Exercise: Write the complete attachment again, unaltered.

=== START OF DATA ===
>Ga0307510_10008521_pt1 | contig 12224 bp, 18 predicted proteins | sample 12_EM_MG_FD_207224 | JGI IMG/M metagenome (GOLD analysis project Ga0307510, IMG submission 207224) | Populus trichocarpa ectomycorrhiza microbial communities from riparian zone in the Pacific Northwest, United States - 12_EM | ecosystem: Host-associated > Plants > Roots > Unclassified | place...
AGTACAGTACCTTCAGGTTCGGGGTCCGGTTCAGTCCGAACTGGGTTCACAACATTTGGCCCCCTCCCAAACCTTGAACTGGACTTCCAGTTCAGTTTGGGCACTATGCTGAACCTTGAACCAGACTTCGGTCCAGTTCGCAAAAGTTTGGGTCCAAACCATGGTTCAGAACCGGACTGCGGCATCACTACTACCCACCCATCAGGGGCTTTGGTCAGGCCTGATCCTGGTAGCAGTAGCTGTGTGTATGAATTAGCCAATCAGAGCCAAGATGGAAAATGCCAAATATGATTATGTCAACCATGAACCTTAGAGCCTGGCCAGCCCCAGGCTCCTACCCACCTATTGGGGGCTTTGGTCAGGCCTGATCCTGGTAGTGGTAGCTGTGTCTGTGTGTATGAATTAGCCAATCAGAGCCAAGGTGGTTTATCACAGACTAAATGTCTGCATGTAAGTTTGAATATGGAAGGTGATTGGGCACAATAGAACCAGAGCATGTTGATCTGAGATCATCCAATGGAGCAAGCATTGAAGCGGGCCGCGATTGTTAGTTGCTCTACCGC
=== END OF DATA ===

>Ga0307510_10008521_pt1 | contig 12224 bp, 18 predicted proteins | sample 12_EM_MG_FD_207224 | JGI IMG/M metagenome (GOLD analysis project Ga0307510, IMG submission 207224) | Populus trichocarpa ectomycorrhiza microbial communities from riparian zone in the Pacific Northwest, United States - 12_EM | ecosystem: Host-associated > Plants > Roots > Unclassified | place...
AGTACAGTACCTTCAGGTTCGGGGTCCGGTTCAGTCCGAACTGGGTTCACAACATTTGGCCCCCTCCCAAACCTTGAACTGGACTTCCAGTTCAGTTTGGGCACTATGCTGAACCTTGAACCAGACTTCGGTCCAGTTCGCAAAAGTTTGGGTCCAAACCATGGTTCAGAACCGGACTGCGGCATCACTACTACCCACCCATCAGGGGCTTTGGTCAGGCCTGATCCTGGTAGCAGTAGCTGTGTGTATGAATTAGCCAATCAGAGCCAAGATGGAAAATGCCAAATATGATTATGTCAACCATGAACCTTAGAGCCTGGCCAGCCCCAGGCTCCTACCCACCTATTGGGGGCTTTGGTCAGGCCTGATCCTGGTAGTGGTAGCTGTGTCTGTGTGTATGAATTAGCCAATCAGAGCCAAGGTGGTTTATCACAGACTAAATGTCTGCATGTAAGTTTGAATATGGAAGGTGATTGGGCACAATAGAACCAGAGCATGTTGATCTGAGATCATCCAATGGAGCAAGCATTGAAGCGGGCCGCGATTGTTAGTTGCTCTACCGC